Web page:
The changing way we eat
This article was commissioned before Covid-19

Words Dominic Nicholls
Illustrations by Scaredy Cat

A staple ingredient of many science fiction movies is the ‘food pill’; a small tablet containing all of humanity’s daily nutritional needs. While not light-years from reality, this glimpse of the future fails to acknowledge the important social benefits humans derive from food and communal dining. 

But food alone is thought to be only a small, if central, part of what makes up a fabulous meal. Chefs and scientists (not a mutually exclusive bunch) are increasingly blending science, technology and gastronomy to stimulate all the senses, in an effort to produce the greatest dining experience humanity has ever known.

The Provençal Rosé paradox, according to Charles Spence of Oxford University, describes the unwelcome magic trick whereby that delightful bottle of wine sampled on holiday, has seemingly turned to vinegar when opened at home.

The wine may be the same, but the relaxed mind and sparkling company may not have survived the transit. It depends on how the brain absorbs and interprets information from all five senses.

Multi-sensory perception, as it is known, is becoming better understood and exploited. The relationship between taste and smell is a particular favourite study. These two senses, compared to the others, are filtered to a lesser degree on the way to the limbic system; the part of the brain processing memory and emotion.

Foodies are excited. No more so than Chef Andoni Aduriz, holder of two Michelin stars at Mugaritz restaurant in San Sebastian, Spain. “In every corner of the world food is becoming a priority for research, innovation and creativity”, he says.

Hanne Colf, owner and chef at Louie Louie in Camberwell, London, says food appeals to all of the senses at the same time. “There’s no food I don’t like,” she tells me, “I’ll try everything, and I find value in most types of food. So having a bad meal doesn’t exist for me.”
“One of the greatest meals I’ve ever had would be at the Camberwell Arms (a pub in London)”. Hanne explains that the head chef had built and created a place she could go to with her friends and which she could afford. “The quality of the food there blew me away. He made it feel accessible. It was local to me, and it came into my space, I didn’t have to travel for it. You can get incredible food from places that don’t cost you a lot. I can’t align spending lots of money with a really good experience. The food’s allowed to be a bit secondary, which is weird because I think food is important. When I’m having a meal with friends, it’s more important that I’m with my friends than the meal I’m having.”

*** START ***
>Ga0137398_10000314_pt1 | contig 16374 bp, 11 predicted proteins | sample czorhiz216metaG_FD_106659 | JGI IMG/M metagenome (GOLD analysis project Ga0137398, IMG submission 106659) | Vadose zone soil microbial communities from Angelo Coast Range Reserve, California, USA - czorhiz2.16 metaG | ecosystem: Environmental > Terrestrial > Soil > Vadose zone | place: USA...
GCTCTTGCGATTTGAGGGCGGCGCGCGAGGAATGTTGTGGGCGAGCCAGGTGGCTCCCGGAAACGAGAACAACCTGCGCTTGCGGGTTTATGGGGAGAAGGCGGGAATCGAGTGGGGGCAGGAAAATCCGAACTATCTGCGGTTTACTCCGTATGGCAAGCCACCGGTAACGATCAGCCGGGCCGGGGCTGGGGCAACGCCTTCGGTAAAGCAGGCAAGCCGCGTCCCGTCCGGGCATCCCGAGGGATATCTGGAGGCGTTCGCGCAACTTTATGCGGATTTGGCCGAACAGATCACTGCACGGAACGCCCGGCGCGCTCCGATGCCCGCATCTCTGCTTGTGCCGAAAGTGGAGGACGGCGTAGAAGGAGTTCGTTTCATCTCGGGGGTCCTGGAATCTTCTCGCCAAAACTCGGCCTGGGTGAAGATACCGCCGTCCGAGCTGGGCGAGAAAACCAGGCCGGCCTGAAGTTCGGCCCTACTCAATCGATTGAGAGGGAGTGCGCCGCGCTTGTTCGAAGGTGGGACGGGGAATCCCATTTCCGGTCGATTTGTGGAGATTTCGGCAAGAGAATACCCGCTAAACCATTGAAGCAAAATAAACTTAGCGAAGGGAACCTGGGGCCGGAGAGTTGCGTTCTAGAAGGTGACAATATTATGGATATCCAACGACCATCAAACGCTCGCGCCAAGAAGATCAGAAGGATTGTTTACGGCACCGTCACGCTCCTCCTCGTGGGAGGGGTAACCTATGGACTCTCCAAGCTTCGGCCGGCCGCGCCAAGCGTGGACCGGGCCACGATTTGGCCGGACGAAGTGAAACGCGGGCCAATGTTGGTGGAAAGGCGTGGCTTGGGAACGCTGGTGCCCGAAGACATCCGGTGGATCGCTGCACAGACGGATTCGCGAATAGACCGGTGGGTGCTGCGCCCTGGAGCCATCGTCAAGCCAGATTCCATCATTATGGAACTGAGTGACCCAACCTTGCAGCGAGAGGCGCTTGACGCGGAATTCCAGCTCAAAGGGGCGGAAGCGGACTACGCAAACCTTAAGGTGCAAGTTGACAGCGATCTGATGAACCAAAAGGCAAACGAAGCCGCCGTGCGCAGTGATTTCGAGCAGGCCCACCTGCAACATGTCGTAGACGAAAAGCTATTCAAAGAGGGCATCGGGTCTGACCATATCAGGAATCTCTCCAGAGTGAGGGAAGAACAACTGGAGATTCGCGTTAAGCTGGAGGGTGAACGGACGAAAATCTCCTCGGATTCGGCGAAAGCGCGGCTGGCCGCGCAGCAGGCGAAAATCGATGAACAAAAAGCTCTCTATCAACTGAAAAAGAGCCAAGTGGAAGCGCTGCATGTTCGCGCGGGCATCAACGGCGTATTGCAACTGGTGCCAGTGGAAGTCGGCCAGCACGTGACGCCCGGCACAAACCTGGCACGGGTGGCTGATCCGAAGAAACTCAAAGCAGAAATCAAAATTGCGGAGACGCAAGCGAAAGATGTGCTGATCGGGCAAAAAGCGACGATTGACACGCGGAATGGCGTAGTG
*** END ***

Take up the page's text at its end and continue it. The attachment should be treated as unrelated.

Diners’ emotions are manipulated in artful ways. At The Fat Duck, Heston Blumenthal’s three-Michelin starred restaurant in Britain; reminder cards delivered a month before a reservation are scented with the same oil contained in the wooden door frame through which a diner passes on the big day.

Likewise, goodie bags full of sweets repeat flavours experienced at the table for weeks after (or days, depending on the diner’s sweet tooth). They are both subtle ways of elongating and elevating the meal in the diner’s memory.

Heavy cutlery is also perceived to herald more sophisticated food. (Concorde eschewed the fuel-saving properties of light cutlery for this reason.) And when food was laid out like Wassily Kandinsky’s Painting No. 201 in a study some years ago, diners preferred the meal (and we’re prepared to pay more for it) to a plate of identical but ordinarily-presented ingredients.

In its hunger for information, the brain can be seduced by the senses to alter flavours, experiences and memories. As Professor Barry Smith, Director of the Institute of Philosophy and Centre for the Study of the Senses at London University, advises, “if you don’t like the wine, change the music”.

The implications go wider than the dinner table.

Ultimately our five senses are received in the brain as electrical signals. So Professor Adrian Cheok of City University in London produced his own. Delivering an electrical current between 50 Hz and 1 kHz to this sceptical volunteer’s tongue, Mr Cheok electrically produced a taste sensation of lemon. The possibility exists then that in the future humans may transmit taste over the internet.

Or, through implanted devices, for example, electrically alter or invent flavours.

Children could be encouraged to eat unpleasant tasting but healthy foods. People with diabetes could enjoy sweet foods without a trace of sugar. Or people living with dementia could be repeatedly drawn back to the present through a memory of their favourite flavour.

Food for thought.